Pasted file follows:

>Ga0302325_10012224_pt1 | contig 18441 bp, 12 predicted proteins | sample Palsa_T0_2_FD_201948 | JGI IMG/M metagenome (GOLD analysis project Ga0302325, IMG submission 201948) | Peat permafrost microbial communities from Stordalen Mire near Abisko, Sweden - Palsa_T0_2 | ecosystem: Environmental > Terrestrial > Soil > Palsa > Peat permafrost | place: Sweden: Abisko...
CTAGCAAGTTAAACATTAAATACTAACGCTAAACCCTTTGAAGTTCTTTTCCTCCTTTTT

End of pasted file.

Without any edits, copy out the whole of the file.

>Ga0302325_10012224_pt1 | contig 18441 bp, 12 predicted proteins | sample Palsa_T0_2_FD_201948 | JGI IMG/M metagenome (GOLD analysis project Ga0302325, IMG submission 201948) | Peat permafrost microbial communities from Stordalen Mire near Abisko, Sweden - Palsa_T0_2 | ecosystem: Environmental > Terrestrial > Soil > Palsa > Peat permafrost | place: Sweden: Abisko...
CTAGCAAGTTAAACATTAAATACTAACGCTAAACCCTTTGAAGTTCTTTTCCTCCTTTTT